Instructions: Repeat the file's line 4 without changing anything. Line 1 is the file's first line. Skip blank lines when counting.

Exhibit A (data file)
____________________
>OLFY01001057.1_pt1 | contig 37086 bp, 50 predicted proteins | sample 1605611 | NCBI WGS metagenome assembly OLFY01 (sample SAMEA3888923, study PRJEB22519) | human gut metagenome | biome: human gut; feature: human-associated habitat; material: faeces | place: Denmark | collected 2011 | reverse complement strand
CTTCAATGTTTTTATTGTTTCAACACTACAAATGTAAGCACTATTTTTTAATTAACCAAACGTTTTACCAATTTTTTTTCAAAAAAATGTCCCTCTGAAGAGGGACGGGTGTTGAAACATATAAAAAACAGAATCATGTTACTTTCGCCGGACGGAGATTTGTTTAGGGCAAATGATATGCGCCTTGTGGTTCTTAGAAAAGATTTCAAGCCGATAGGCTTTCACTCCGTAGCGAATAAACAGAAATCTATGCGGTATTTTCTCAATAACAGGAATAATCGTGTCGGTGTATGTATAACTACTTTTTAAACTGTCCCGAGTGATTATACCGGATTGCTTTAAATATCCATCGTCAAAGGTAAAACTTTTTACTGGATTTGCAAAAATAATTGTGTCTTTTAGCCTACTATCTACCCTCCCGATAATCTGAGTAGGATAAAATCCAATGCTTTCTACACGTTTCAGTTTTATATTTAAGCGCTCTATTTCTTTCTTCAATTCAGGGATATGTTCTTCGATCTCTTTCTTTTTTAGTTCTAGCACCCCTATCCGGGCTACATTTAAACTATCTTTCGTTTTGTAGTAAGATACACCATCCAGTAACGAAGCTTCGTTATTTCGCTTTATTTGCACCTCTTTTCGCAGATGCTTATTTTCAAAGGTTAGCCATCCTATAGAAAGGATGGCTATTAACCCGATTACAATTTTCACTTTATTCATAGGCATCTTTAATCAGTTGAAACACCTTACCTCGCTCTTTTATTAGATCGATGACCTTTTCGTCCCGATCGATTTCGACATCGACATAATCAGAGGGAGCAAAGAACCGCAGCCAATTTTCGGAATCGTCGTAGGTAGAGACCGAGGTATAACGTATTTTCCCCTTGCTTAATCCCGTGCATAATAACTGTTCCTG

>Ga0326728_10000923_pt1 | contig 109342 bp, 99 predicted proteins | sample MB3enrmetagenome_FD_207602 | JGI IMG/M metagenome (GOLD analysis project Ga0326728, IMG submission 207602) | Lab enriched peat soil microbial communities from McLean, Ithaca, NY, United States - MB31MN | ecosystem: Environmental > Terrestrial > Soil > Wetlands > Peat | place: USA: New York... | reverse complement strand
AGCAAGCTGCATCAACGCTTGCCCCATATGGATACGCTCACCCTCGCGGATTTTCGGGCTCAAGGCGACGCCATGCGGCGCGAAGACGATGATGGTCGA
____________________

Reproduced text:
AGCAAGCTGCATCAACGCTTGCCCCATATGGATACGCTCACCCTCGCGGATTTTCGGGCTCAAGGCGACGCCATGCGGCGCGAAGACGATGATGGTCGA